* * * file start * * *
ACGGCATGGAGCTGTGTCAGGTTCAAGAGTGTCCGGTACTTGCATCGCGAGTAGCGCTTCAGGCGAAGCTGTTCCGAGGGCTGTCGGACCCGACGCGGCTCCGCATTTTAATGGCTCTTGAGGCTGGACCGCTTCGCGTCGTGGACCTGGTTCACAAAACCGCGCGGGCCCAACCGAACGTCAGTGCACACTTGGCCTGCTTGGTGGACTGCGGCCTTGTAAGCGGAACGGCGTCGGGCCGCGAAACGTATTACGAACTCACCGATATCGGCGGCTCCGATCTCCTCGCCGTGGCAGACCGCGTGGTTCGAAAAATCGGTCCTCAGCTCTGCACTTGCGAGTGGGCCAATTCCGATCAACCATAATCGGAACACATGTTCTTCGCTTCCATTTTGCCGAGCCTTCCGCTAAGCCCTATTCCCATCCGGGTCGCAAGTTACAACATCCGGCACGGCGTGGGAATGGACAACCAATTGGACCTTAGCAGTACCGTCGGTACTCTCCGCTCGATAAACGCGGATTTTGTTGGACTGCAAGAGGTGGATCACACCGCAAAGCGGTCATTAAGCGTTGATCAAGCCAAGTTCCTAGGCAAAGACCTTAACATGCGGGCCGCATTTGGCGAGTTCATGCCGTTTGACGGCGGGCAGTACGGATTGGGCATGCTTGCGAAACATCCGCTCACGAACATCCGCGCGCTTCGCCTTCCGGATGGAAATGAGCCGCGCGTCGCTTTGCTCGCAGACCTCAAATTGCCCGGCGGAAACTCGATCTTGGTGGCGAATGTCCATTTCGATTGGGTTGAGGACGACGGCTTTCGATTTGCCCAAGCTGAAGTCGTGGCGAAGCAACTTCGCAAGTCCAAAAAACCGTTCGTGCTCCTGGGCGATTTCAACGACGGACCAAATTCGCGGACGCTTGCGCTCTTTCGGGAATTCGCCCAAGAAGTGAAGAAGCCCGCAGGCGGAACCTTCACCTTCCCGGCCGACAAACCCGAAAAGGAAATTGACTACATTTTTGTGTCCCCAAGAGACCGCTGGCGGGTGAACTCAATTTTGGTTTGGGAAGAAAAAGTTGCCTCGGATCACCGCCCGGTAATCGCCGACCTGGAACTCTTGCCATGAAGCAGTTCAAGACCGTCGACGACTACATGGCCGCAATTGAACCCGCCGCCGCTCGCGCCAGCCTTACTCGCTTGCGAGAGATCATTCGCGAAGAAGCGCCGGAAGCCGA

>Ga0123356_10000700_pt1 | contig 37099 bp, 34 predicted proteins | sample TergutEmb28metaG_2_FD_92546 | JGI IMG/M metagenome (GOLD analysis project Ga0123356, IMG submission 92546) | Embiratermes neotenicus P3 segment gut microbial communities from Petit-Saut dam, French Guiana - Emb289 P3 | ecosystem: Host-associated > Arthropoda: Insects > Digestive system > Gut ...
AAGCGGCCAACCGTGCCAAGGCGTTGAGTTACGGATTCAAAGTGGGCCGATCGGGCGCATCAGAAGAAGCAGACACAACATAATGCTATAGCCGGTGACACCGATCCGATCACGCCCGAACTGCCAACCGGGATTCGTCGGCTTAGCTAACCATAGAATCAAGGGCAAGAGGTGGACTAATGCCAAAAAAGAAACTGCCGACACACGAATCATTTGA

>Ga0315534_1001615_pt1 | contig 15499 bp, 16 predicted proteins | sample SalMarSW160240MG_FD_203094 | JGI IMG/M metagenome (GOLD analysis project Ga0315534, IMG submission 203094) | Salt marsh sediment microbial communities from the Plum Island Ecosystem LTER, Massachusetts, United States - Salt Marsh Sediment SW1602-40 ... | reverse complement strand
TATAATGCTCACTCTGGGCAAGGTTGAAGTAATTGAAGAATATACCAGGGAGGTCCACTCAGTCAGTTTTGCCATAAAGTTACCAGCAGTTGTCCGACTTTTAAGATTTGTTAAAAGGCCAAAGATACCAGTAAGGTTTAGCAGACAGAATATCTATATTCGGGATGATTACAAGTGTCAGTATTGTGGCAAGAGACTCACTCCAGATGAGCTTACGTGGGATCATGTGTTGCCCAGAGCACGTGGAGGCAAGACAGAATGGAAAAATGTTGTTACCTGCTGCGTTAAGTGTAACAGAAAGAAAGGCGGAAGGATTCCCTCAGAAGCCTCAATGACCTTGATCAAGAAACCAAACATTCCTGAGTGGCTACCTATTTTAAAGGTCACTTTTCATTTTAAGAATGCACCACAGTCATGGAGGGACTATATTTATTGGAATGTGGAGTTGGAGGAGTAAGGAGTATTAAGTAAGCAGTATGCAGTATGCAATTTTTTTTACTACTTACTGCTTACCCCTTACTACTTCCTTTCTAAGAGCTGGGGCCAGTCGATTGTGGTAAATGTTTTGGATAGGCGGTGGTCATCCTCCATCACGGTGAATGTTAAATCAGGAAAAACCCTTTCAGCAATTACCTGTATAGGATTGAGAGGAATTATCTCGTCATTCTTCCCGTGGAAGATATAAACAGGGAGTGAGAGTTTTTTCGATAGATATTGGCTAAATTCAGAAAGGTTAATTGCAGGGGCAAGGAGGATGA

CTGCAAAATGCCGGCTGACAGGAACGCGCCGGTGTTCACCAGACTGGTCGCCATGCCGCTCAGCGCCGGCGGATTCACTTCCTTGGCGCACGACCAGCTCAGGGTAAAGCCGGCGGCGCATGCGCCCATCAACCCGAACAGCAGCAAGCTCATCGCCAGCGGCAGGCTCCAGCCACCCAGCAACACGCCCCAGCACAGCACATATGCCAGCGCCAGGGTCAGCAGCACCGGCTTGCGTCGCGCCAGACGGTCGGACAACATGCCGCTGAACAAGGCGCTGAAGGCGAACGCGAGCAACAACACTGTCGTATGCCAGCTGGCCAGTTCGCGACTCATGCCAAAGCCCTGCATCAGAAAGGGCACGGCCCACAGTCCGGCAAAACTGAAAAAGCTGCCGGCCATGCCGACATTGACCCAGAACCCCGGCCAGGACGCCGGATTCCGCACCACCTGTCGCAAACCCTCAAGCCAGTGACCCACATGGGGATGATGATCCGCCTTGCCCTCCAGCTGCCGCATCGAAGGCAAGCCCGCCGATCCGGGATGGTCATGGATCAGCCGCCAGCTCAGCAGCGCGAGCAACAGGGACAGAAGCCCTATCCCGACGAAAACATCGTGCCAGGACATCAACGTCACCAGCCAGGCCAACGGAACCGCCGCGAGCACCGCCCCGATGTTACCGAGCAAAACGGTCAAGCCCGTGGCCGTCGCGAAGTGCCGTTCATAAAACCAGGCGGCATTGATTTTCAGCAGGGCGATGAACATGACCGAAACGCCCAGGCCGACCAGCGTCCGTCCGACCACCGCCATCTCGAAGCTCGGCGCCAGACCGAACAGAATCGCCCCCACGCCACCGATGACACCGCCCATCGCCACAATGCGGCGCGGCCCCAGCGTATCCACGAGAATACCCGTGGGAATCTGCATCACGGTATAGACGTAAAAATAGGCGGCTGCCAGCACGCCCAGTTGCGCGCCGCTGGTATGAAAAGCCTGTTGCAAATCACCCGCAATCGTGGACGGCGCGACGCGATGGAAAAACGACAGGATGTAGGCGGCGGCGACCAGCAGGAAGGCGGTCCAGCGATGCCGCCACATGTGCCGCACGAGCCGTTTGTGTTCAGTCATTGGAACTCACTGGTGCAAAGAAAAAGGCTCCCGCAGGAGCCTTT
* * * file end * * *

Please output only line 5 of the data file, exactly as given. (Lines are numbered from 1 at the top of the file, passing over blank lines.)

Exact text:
TATAATGCTCACTCTGGGCAAGGTTGAAGTAATTGAAGAATATACCAGGGAGGTCCACTCAGTCAGTTTTGCCATAAAGTTACCAGCAGTTGTCCGACTTTTAAGATTTGTTAAAAGGCCAAAGATACCAGTAAGGTTTAGCAGACAGAATATCTATATTCGGGATGATTACAAGTGTCAGTATTGTGGCAAGAGACTCACTCCAGATGAGCTTACGTGGGATCATGTGTTGCCCAGAGCACGTGGAGGCAAGACAGAATGGAAAAATGTTGTTACCTGCTGCGTTAAGTGTAACAGAAAGAAAGGCGGAAGGATTCCCTCAGAAGCCTCAATGACCTTGATCAAGAAACCAAACATTCCTGAGTGGCTACCTATTTTAAAGGTCACTTTTCATTTTAAGAATGCACCACAGTCATGGAGGGACTATATTTATTGGAATGTGGAGTTGGAGGAGTAAGGAGTATTAAGTAAGCAGTATGCAGTATGCAATTTTTTTTACTACTTACTGCTTACCCCTTACTACTTCCTTTCTAAGAGCTGGGGCCAGTCGATTGTGGTAAATGTTTTGGATAGGCGGTGGTCATCCTCCATCACGGTGAATGTTAAATCAGGAAAAACCCTTTCAGCAATTACCTGTATAGGATTGAGAGGAATTATCTCGTCATTCTTCCCGTGGAAGATATAAACAGGGAGTGAGAGTTTTTTCGATAGATATTGGCTAAATTCAGAAAGGTTAATTGCAGGGGCAAGGAGGATGA